In the latest installment of the Austen Project, McCall Smith (The Handsome Man’s De Luxe Cafe, 2014, etc.) catapults snobbish matchmaker Emma Woodhouse into the 21st century.
His latter-day Emma possesses all the youth and beauty and a good deal of the wit of Jane Austen’s heroine. She also shares her predecessor’s less appealing qualities. Bossy and controlling as a child, she's only more so now that she's 22 and bent on launching her own interior design consultancy. In creating Emma, Austen supposedly set about depicting a character that nobody but she would like very much. McCall Smith paints a similarly challenging if ultimately fond portrait of a young woman whose hubris causes complete chaos before she’s forced to acquire some humility and self-knowledge. Devotees of the original will recognize the likes of Miss Taylor, the no-nonsense governess who all but raises Emma and her sister after they lose their mother, and George Knightley, Emma’s friend and the only person brave enough to challenge her. Mr. Woodhouse, Emma’s father, has evolved from a “valetudinarian” into a germaphobe crank, though to get around questions of how he manages the upkeep on their country pile, McCall Smith also makes him a retired inventor who years earlier patented a valve for the liquid-nitrogen cylinders used by dermatologists. Modernity is mischievously accommodated elsewhere, too: The flashy young vicar’s nouveau riche wife is recast as a TV talent show contestant, while dim, pretty Harriet Smith, the illegitimate product of an affair in Austen’s telling, here becomes the progeny of a single mother and a sperm donor. Emma even finds herself questioning her sexuality.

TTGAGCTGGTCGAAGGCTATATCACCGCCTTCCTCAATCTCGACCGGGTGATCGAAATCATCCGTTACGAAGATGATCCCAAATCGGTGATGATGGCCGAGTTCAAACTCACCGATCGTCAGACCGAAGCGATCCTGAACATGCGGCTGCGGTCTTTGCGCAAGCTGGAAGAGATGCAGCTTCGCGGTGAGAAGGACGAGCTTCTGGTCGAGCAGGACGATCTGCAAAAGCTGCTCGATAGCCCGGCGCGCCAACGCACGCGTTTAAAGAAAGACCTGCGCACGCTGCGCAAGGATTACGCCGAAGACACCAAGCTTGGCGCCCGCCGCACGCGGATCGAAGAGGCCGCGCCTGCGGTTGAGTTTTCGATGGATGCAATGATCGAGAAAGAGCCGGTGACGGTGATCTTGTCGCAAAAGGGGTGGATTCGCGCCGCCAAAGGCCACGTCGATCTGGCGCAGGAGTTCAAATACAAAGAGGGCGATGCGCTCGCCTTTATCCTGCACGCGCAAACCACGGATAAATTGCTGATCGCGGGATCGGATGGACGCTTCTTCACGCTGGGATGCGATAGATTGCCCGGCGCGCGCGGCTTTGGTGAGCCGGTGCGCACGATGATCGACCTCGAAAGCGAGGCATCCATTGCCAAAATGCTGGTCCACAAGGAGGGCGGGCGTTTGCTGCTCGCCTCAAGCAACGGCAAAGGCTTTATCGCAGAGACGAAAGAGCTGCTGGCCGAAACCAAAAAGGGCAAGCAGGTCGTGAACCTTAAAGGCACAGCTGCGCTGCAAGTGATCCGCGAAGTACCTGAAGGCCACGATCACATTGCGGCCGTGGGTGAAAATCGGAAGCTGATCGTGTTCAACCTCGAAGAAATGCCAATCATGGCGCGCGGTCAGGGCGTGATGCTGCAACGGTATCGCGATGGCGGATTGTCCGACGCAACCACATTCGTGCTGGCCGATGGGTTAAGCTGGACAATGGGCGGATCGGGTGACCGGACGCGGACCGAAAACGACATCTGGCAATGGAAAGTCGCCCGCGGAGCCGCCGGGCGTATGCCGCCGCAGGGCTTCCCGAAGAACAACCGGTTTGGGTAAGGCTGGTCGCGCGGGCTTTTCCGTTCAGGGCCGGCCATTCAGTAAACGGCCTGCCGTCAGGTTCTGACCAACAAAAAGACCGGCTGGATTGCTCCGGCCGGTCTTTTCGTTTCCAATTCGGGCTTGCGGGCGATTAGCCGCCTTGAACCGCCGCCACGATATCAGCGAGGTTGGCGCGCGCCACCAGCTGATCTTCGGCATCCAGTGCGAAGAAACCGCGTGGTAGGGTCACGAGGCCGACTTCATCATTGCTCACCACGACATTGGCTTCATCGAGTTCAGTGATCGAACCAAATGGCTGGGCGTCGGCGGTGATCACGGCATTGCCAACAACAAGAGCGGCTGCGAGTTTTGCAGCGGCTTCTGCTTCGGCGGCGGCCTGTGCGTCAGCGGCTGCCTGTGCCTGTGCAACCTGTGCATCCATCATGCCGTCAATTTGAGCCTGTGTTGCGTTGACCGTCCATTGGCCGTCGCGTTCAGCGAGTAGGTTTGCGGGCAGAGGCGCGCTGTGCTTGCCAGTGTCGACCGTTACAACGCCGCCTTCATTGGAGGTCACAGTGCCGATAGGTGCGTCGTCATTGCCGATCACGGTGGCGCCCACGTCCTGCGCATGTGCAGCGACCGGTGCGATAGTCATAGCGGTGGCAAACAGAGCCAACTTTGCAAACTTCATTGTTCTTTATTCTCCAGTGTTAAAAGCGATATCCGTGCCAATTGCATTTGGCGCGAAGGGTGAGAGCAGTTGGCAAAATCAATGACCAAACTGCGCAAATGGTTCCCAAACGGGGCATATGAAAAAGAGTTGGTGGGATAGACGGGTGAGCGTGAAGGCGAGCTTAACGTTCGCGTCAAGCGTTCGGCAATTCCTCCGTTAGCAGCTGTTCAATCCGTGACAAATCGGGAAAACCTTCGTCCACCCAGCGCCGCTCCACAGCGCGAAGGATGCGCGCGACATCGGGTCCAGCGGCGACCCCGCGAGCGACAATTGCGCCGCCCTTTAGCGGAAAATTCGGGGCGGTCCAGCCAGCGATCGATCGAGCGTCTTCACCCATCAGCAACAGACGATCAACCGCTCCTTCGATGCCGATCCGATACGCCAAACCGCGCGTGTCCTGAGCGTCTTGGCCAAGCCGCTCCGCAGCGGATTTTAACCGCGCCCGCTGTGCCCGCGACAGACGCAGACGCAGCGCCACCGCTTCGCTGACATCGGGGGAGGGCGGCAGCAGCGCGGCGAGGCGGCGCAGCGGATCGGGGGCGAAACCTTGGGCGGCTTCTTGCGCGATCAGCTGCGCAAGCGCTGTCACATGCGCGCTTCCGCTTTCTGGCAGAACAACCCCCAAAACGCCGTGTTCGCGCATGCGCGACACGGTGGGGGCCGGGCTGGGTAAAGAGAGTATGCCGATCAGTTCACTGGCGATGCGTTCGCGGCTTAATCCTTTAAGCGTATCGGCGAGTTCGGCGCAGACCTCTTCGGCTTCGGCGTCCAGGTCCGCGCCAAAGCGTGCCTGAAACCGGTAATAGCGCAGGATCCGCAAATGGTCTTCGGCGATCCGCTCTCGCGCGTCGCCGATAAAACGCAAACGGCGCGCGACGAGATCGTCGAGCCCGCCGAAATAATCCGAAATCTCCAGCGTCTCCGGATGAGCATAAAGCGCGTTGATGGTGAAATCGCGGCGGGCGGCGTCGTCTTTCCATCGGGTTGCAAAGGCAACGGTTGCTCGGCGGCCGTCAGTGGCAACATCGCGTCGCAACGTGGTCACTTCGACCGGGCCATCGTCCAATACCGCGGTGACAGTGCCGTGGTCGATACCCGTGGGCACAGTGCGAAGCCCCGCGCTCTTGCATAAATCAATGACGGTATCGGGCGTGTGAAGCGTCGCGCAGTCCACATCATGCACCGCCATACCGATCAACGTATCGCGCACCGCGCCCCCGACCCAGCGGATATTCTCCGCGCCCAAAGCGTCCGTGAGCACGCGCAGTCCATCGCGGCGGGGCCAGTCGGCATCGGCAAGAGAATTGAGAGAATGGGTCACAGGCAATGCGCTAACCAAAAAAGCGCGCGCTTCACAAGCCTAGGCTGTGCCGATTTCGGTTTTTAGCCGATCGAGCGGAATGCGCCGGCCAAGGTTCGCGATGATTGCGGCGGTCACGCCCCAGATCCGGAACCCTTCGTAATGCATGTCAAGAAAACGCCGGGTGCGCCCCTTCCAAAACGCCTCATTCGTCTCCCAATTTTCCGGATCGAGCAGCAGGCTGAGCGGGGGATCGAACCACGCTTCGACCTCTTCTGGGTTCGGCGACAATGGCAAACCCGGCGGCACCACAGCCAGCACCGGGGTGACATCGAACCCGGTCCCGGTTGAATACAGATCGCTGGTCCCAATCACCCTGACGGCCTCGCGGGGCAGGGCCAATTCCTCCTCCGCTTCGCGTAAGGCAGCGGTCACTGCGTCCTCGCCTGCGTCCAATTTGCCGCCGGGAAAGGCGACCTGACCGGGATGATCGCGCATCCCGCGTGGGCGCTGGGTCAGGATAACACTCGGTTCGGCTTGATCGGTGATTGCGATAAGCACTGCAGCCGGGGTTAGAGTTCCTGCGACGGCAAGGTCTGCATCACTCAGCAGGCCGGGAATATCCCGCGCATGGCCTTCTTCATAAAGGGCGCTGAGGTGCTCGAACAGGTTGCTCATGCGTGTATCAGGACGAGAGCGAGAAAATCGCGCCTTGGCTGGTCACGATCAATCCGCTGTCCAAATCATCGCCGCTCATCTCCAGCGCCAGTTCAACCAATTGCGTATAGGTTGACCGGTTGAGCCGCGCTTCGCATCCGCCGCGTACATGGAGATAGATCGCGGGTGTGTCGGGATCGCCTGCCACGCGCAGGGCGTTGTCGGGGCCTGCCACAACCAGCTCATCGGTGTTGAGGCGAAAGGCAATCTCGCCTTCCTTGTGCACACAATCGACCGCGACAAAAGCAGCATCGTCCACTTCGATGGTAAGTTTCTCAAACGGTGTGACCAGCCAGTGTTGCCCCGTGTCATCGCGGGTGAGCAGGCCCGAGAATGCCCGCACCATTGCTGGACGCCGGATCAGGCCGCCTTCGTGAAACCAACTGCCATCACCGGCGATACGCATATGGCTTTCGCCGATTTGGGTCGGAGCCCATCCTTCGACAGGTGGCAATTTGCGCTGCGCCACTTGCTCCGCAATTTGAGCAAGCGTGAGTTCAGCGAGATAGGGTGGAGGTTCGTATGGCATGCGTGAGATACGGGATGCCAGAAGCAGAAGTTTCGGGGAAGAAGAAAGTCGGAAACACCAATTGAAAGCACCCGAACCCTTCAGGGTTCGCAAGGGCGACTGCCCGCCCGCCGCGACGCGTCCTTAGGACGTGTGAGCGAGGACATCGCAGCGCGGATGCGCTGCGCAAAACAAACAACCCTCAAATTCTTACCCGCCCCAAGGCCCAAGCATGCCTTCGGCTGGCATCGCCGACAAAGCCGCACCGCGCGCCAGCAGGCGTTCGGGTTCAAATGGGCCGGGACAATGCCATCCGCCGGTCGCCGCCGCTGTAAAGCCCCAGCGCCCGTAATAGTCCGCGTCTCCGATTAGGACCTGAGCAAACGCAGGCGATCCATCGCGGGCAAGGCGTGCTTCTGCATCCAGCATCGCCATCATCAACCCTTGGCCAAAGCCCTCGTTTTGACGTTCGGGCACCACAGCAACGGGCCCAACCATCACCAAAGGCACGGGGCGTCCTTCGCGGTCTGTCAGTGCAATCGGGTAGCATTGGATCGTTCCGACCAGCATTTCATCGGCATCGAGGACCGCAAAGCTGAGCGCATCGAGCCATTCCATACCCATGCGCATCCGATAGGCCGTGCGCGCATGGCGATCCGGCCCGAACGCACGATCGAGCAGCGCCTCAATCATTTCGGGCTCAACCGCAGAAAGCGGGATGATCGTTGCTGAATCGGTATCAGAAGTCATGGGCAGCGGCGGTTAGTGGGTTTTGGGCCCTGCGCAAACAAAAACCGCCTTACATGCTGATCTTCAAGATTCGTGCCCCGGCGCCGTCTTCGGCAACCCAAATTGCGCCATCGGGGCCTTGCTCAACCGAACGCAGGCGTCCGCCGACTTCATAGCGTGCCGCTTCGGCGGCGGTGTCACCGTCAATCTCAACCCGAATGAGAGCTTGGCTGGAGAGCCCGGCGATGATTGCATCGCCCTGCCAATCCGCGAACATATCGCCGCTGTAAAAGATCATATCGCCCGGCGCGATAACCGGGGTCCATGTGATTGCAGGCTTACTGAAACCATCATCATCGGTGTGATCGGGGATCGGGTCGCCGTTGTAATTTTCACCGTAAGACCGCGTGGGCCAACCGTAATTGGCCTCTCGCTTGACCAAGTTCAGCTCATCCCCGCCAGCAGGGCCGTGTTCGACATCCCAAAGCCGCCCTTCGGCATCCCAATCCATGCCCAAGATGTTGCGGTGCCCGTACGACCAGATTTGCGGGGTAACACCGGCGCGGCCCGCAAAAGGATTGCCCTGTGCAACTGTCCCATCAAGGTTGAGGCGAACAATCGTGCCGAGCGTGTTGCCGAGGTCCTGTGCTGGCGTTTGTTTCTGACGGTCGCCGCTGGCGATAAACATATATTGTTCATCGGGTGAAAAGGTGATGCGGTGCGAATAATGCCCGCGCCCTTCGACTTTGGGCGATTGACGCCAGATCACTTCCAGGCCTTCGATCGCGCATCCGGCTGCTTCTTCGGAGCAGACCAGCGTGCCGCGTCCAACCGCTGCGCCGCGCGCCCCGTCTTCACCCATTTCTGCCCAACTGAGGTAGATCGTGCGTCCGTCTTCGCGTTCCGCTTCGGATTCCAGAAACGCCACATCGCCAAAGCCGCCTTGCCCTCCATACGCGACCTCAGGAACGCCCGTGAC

In less capable hands, it could all seem clunky and crass. Instead, McCall Smith has written a delightfully droll, thoughtful novel that reflects on money’s enduring role in relationships as well as on the nature of this meddlesome heroine’s long-lived appeal.